Company Responds with Words, Not Action
Last week, hundreds of Local 400 members, Giant customers, brothers and sisters from other unions, community allies, elected officials and faith leaders marched from Local 400’s office to Giant headquarters to deliver thousands of petitions telling the company, “Save My Store!”
The boisterous rally was prompted by Giant’s announcement in March that it would sell eight stores in the region due to a corporate merger between Ahold and Delhaize, the European-based parent companies of Giant and Food Lion. Since that time, workers and customers at the stores slated to be sold have heard nothing about their fate and have received no assurances that their jobs and the protections of their union contract will be observed by store buyers.
“This is an example of corporate America run amuck,” said Local 400 President Mark P. Federici. “Why in the world is it right for the people who work and make profits for this company to be the last to know about their fate? That’s wrong.”
“We’ve had enough of our work, our sweat, our blood making it possible for these big deals to happen, but then we’re immediately forgotten about,” he charged. “We’re here to say, ‘go close somebody else!’”
“I was devastated when I heard about our store being sold,” said Robyn Wheeler, who has worked at the Fredericksburg, Va., Giant for 36 years, and is both the daughter and mother of longtime Giant employees. “We’re there every day doing our jobs. They’ve left us in the dark big time—no lights at all. We’re here to get answers and especially a good outcome.”
“We’re talking about our livelihoods,” said Jeannie Weaver, who works at Giant #338 in Accokeek, Md. “Giant management aren’t the ones who are affected. We’re the ones who have to stand firm and tell them, ‘No way! Don’t shut our doors. Don’t keep us in the dark.’”
“When I think of Giant, I think of community,” said Eric Masten, secretary-treasurer of UFCW Local 27. “Our store in Salisbury has been there since 1959 and it’s an integral part of the community. For a long time, it was the only Giant on the Delmarva Peninsula. It makes me sick to see what has happened to corporate finance.”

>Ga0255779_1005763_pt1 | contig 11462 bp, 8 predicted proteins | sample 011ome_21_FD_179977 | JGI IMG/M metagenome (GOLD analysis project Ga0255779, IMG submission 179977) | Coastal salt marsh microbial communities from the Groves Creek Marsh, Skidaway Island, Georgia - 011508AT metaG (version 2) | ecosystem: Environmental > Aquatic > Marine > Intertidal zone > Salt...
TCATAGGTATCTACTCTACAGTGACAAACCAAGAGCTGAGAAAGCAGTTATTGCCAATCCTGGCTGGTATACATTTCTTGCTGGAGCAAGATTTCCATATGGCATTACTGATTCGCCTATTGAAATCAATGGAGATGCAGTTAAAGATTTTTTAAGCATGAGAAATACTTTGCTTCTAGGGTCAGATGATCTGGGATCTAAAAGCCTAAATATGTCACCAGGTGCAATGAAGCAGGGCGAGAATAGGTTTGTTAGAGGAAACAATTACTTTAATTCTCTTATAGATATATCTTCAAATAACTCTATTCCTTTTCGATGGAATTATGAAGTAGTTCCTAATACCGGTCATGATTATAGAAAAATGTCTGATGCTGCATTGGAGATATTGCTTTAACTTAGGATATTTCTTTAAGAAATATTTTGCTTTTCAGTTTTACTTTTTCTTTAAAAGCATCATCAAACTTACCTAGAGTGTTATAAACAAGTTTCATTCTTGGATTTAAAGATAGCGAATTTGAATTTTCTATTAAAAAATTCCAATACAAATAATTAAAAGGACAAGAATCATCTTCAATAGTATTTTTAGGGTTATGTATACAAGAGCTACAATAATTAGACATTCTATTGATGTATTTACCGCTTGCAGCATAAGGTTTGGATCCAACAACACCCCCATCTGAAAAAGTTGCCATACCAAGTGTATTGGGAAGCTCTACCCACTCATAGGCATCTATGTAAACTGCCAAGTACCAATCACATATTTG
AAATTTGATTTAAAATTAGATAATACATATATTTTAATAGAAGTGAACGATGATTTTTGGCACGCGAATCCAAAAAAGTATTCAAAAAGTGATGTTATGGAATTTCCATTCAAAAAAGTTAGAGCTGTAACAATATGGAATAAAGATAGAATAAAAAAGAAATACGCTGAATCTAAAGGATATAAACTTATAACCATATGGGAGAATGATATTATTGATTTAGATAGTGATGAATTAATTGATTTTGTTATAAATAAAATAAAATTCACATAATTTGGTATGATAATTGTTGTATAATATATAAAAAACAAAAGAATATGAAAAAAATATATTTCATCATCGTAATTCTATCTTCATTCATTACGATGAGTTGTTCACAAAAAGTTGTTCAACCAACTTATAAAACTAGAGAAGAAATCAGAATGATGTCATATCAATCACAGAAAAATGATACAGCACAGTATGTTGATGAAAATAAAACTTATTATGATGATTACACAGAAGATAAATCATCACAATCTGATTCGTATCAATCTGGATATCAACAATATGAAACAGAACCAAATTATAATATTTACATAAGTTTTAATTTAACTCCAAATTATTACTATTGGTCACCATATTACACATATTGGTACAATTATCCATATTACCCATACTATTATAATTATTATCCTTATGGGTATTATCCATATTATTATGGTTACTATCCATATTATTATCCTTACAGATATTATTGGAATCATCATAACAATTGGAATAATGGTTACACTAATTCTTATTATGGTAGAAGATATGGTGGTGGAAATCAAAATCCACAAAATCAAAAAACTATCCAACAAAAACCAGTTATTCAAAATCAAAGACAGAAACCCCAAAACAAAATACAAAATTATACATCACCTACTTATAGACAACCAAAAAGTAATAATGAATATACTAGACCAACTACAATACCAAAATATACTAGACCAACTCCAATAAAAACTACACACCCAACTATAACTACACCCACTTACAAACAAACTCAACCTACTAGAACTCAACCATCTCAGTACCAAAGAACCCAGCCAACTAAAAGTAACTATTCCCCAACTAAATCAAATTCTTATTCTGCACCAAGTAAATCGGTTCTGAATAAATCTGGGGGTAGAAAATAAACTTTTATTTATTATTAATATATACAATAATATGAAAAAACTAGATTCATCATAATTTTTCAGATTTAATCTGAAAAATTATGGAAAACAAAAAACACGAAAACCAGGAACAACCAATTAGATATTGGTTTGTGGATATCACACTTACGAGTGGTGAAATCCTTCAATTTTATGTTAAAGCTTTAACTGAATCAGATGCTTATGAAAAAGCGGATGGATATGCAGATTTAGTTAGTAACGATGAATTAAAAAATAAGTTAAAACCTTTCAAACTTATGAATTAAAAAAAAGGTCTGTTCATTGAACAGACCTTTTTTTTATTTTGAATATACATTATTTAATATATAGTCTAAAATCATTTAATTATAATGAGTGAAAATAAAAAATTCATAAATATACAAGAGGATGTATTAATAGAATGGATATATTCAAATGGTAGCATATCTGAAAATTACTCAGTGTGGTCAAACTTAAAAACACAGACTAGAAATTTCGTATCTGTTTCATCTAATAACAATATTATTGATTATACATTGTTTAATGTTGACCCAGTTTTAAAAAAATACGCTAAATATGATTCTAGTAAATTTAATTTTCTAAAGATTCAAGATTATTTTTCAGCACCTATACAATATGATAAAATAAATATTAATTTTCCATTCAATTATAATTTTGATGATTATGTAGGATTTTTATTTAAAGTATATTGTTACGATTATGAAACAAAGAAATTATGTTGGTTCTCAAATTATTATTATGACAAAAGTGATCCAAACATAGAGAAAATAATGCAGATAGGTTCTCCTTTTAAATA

“We’ve submitted 1,200 ‘Save My Store’ petitions from Salisbury alone,” Masten said. “Our customers don’t want to lose their Giant. Our customers identify with our workers. It would be a sad day if the company shuts down a store with good wages and benefits while leaving open stores where people make low wages and benefits.”
Joe Wood, a Local 27 member who has worked at Giant #351 in Salisbury for 30 years said, “This goes beyond everybody in this room. I’m a receiver and this affects every vendor. If Giant closes us down, it closes a million dollar store. It affects Salisbury. It affects the taxes our city collects. For each of us, this affects another 15 to 20 people.”
“If our store gets sold to a non-union business, we go from middle class wages to Section 8 housing wages,” Wood said. “We’ll be spending less in our community. When you stop cutting meat in the store, what happens? Management thinks they save money. But what about the shoppers they lose?”
Deborah Snyder of Stafford, Va., attended the march and rally, noting, “I’ve shopped at my Giant for close to 40 years. When I heard this was happening, I knew I had to support the workers.”
After rallying in front of Giant headquarters, a group of marchers delivered four shopping carts full of signed petitions to company representatives. Afterwards, they told the crowd that while Giant offered to meet with individual workers and claimed its “priority” was to sell the stores to unionized companies that pay good wages and benefits, managers made no commitments.
“I was not satisfied with Giant’s answer,” Federici said. “No disrespect to the offer, but we want facts. We want them to put this in writing. We want them to respond to the official request by Local 400 and Local 27, and they still have not done so. Rhetoric does not put bread and butter on the table.”